Teams with cap space have offered exorbitant contracts to restricted free agents, only to burden opponents financially. In 2017, the Nets employed this tactic with Otto Porter Jr. (again a free agent), only for the Washington Wizards to match his max salary and enter perpetual cap hell. Do not be surprised to see the same with Collins, whose young Hawks just surprised everyone by reaching the Eastern Conference finals.

Who is in line for a max contract extension this summer?

Expect Luka Doncic and Trae Young to accept max extension offers in short order from the Mavericks and Hawks, respectively. Given his playoff performance, Deandre Ayton likely earned himself the same offer at 6 p.m. ET on Monday, too. Decisions to max out Denver's Michael Porter Jr. and Oklahoma City's Shai Gilgeous-Alexander may not be so immediate, but they have shown enough to warrant that consideration.

Like Ayton, Suns teammate Mikal Bridges ensured himself of a raise in the $20 million range annually, whether the offer comes this year or next. Collin Sexton and Jaren Jackson Jr. will not come cheap, either.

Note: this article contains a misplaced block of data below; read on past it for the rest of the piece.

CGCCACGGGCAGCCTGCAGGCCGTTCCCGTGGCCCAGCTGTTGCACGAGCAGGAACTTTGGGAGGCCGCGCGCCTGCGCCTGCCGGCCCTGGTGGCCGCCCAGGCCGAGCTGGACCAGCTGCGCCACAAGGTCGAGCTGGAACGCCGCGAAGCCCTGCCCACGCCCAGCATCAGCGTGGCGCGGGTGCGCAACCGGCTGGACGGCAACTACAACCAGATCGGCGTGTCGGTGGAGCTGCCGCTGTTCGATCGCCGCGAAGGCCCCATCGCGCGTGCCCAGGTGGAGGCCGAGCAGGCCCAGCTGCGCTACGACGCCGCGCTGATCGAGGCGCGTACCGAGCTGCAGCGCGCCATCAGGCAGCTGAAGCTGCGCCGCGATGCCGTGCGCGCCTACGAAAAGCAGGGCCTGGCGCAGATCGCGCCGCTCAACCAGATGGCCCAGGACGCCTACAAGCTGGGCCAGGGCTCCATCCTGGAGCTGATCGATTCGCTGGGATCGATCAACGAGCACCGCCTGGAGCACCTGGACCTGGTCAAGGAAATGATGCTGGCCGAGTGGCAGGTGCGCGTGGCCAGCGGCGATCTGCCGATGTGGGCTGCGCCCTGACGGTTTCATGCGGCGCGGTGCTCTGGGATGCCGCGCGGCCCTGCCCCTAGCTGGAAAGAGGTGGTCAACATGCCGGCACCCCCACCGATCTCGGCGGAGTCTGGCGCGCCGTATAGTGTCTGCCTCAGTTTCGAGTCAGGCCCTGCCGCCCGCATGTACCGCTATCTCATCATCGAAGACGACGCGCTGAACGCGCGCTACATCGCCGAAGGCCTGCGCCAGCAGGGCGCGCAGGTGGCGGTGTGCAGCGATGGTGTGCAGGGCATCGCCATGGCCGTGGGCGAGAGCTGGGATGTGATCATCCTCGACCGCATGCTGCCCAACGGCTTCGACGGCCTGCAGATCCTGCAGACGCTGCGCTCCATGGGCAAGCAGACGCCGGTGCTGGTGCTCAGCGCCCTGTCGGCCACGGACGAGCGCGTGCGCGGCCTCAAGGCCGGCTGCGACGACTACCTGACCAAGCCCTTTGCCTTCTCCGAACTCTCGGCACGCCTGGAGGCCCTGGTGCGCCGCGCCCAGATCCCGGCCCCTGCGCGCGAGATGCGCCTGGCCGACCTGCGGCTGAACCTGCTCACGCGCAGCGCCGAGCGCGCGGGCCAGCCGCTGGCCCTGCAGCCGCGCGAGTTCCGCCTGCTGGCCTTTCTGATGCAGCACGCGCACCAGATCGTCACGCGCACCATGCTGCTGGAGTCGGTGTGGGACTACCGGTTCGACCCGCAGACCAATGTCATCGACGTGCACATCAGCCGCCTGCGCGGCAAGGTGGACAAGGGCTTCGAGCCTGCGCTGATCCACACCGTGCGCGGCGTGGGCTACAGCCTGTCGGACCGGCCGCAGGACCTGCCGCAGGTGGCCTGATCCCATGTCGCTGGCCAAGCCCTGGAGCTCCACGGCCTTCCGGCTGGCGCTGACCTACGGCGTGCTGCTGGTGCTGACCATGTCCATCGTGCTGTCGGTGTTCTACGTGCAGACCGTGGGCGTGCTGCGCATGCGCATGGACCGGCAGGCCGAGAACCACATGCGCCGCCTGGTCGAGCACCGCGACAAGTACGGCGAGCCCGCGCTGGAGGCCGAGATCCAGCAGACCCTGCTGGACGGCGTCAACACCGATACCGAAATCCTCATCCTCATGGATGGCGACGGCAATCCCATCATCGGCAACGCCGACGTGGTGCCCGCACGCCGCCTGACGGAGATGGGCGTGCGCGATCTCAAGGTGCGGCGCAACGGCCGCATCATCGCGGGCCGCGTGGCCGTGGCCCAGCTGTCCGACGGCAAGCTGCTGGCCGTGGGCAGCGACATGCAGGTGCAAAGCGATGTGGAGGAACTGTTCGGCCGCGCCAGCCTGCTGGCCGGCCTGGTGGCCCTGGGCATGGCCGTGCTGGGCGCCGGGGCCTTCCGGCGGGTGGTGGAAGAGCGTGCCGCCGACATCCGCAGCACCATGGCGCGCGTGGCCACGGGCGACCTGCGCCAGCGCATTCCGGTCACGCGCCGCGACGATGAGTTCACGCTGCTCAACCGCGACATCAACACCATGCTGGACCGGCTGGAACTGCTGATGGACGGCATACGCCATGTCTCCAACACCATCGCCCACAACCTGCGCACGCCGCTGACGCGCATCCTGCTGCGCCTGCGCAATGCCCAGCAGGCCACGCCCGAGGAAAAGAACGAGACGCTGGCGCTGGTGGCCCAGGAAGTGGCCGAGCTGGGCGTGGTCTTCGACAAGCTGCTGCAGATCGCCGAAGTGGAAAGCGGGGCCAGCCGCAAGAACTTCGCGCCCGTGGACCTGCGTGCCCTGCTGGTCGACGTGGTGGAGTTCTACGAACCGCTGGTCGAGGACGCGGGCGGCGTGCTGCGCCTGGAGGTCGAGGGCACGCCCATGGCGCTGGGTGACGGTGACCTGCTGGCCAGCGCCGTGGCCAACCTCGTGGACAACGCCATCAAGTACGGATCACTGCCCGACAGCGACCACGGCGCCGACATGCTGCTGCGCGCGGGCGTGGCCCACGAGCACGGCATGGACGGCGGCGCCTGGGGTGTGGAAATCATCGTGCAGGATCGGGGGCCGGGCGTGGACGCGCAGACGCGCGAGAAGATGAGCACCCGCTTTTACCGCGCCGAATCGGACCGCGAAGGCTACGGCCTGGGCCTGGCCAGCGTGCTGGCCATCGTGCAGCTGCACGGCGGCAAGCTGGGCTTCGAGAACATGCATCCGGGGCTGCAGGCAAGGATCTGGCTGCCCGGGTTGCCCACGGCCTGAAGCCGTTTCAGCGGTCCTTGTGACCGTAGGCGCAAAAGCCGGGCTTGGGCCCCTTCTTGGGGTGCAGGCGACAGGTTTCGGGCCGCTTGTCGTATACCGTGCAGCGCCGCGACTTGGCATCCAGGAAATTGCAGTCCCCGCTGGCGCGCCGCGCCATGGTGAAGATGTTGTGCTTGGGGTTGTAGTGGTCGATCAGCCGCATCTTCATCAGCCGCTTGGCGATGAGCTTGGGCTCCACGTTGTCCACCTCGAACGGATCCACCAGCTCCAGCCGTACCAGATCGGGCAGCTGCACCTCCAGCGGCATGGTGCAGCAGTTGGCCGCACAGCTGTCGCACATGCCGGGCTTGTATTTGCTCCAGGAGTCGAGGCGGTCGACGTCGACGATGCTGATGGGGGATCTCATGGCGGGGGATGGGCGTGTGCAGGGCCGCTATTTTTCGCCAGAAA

Their 2018 draft class features a host more players who will also face a choice between the long-term security of a team-friendly extension this summer or a potentially higher payout in 2022 restricted free agency, including Mitchell Robinson, Jalen Brunson, Robert Williams III, Kevin Huerter and Miles Bridges.

Is there anything else we should know about 2021 free agency?

At least two All-NBA talents — Damian Lillard and Bradley Beal — can essentially freeze free agency with a trade demand in the coming days. Either scenario would refocus the efforts of every possible suitor, at least until each rules out the possibility of adding a franchise-altering superstar. The latest on both is that neither will ask out by Monday, but never say never, and that applies to just about everyone under contract.

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Ben Rohrbach is a staff writer for Yahoo Sports. Have a tip? Email him at rohrbach_ben@yahoo.com or follow him on Twitter! Follow @brohrbach